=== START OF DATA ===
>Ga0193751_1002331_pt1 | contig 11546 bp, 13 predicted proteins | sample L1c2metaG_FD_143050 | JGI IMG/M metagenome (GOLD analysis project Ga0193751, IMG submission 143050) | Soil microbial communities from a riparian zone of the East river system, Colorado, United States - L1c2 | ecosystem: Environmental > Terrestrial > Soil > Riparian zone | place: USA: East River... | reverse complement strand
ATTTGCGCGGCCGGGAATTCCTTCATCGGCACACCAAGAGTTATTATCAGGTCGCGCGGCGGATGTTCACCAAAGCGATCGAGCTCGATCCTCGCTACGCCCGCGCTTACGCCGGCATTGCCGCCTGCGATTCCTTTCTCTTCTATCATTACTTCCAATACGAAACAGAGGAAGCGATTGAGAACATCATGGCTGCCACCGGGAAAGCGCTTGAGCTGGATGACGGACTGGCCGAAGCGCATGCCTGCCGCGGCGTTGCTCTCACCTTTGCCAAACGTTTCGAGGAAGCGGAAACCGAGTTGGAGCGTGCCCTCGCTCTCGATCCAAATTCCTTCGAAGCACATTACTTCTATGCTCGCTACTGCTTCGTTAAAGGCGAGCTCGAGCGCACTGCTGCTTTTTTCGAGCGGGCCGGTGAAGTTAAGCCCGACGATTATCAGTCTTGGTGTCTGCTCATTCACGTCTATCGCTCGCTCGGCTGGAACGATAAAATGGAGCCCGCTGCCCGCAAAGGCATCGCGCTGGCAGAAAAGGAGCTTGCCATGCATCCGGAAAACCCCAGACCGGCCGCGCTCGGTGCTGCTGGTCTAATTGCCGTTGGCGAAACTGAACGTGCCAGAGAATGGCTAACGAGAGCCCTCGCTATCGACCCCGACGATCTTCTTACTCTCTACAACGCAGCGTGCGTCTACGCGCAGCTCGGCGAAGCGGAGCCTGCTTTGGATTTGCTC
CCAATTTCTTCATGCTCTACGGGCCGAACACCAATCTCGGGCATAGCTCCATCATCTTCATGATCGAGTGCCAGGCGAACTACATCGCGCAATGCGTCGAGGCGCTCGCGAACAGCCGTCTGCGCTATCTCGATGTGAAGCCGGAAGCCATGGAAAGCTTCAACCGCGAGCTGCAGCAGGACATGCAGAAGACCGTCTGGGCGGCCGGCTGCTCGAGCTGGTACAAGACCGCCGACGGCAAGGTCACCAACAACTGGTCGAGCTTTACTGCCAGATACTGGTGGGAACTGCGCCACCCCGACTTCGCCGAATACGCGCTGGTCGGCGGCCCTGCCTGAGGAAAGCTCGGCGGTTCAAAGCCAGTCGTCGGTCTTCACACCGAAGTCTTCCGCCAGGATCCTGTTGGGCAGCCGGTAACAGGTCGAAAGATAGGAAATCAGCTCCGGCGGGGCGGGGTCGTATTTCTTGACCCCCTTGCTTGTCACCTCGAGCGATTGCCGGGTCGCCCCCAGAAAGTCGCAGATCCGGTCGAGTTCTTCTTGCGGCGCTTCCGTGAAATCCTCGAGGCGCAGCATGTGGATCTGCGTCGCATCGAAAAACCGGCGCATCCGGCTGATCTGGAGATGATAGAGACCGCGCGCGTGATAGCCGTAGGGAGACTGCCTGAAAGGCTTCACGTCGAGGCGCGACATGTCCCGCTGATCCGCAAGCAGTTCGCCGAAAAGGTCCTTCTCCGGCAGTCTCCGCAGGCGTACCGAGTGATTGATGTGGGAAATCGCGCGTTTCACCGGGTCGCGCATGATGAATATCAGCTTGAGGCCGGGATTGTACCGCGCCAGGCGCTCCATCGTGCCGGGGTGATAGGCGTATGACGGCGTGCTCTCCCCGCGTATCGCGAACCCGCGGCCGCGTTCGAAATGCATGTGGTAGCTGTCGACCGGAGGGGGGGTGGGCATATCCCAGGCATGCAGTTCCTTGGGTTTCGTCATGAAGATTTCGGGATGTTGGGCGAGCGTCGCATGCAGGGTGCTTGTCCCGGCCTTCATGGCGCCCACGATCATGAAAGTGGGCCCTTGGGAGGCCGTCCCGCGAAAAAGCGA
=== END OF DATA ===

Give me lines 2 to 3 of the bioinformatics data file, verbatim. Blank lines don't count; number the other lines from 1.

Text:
ATTTGCGCGGCCGGGAATTCCTTCATCGGCACACCAAGAGTTATTATCAGGTCGCGCGGCGGATGTTCACCAAAGCGATCGAGCTCGATCCTCGCTACGCCCGCGCTTACGCCGGCATTGCCGCCTGCGATTCCTTTCTCTTCTATCATTACTTCCAATACGAAACAGAGGAAGCGATTGAGAACATCATGGCTGCCACCGGGAAAGCGCTTGAGCTGGATGACGGACTGGCCGAAGCGCATGCCTGCCGCGGCGTTGCTCTCACCTTTGCCAAACGTTTCGAGGAAGCGGAAACCGAGTTGGAGCGTGCCCTCGCTCTCGATCCAAATTCCTTCGAAGCACATTACTTCTATGCTCGCTACTGCTTCGTTAAAGGCGAGCTCGAGCGCACTGCTGCTTTTTTCGAGCGGGCCGGTGAAGTTAAGCCCGACGATTATCAGTCTTGGTGTCTGCTCATTCACGTCTATCGCTCGCTCGGCTGGAACGATAAAATGGAGCCCGCTGCCCGCAAAGGCATCGCGCTGGCAGAAAAGGAGCTTGCCATGCATCCGGAAAACCCCAGACCGGCCGCGCTCGGTGCTGCTGGTCTAATTGCCGTTGGCGAAACTGAACGTGCCAGAGAATGGCTAACGAGAGCCCTCGCTATCGACCCCGACGATCTTCTTACTCTCTACAACGCAGCGTGCGTCTACGCGCAGCTCGGCGAAGCGGAGCCTGCTTTGGATTTGCTC
CCAATTTCTTCATGCTCTACGGGCCGAACACCAATCTCGGGCATAGCTCCATCATCTTCATGATCGAGTGCCAGGCGAACTACATCGCGCAATGCGTCGAGGCGCTCGCGAACAGCCGTCTGCGCTATCTCGATGTGAAGCCGGAAGCCATGGAAAGCTTCAACCGCGAGCTGCAGCAGGACATGCAGAAGACCGTCTGGGCGGCCGGCTGCTCGAGCTGGTACAAGACCGCCGACGGCAAGGTCACCAACAACTGGTCGAGCTTTACTGCCAGATACTGGTGGGAACTGCGCCACCCCGACTTCGCCGAATACGCGCTGGTCGGCGGCCCTGCCTGAGGAAAGCTCGGCGGTTCAAAGCCAGTCGTCGGTCTTCACACCGAAGTCTTCCGCCAGGATCCTGTTGGGCAGCCGGTAACAGGTCGAAAGATAGGAAATCAGCTCCGGCGGGGCGGGGTCGTATTTCTTGACCCCCTTGCTTGTCACCTCGAGCGATTGCCGGGTCGCCCCCAGAAAGTCGCAGATCCGGTCGAGTTCTTCTTGCGGCGCTTCCGTGAAATCCTCGAGGCGCAGCATGTGGATCTGCGTCGCATCGAAAAACCGGCGCATCCGGCTGATCTGGAGATGATAGAGACCGCGCGCGTGATAGCCGTAGGGAGACTGCCTGAAAGGCTTCACGTCGAGGCGCGACATGTCCCGCTGATCCGCAAGCAGTTCGCCGAAAAGGTCCTTCTCCGGCAGTCTCCGCAGGCGTACCGAGTGATTGATGTGGGAAATCGCGCGTTTCACCGGGTCGCGCATGATGAATATCAGCTTGAGGCCGGGATTGTACCGCGCCAGGCGCTCCATCGTGCCGGGGTGATAGGCGTATGACGGCGTGCTCTCCCCGCGTATCGCGAACCCGCGGCCGCGTTCGAAATGCATGTGGTAGCTGTCGACCGGAGGGGGGGTGGGCATATCCCAGGCATGCAGTTCCTTGGGTTTCGTCATGAAGATTTCGGGATGTTGGGCGAGCGTCGCATGCAGGGTGCTTGTCCCGGCCTTCATGGCGCCCACGATCATGAAAGTGGGCCCTTGGGAGGCCGTCCCGCGAAAAAGCGA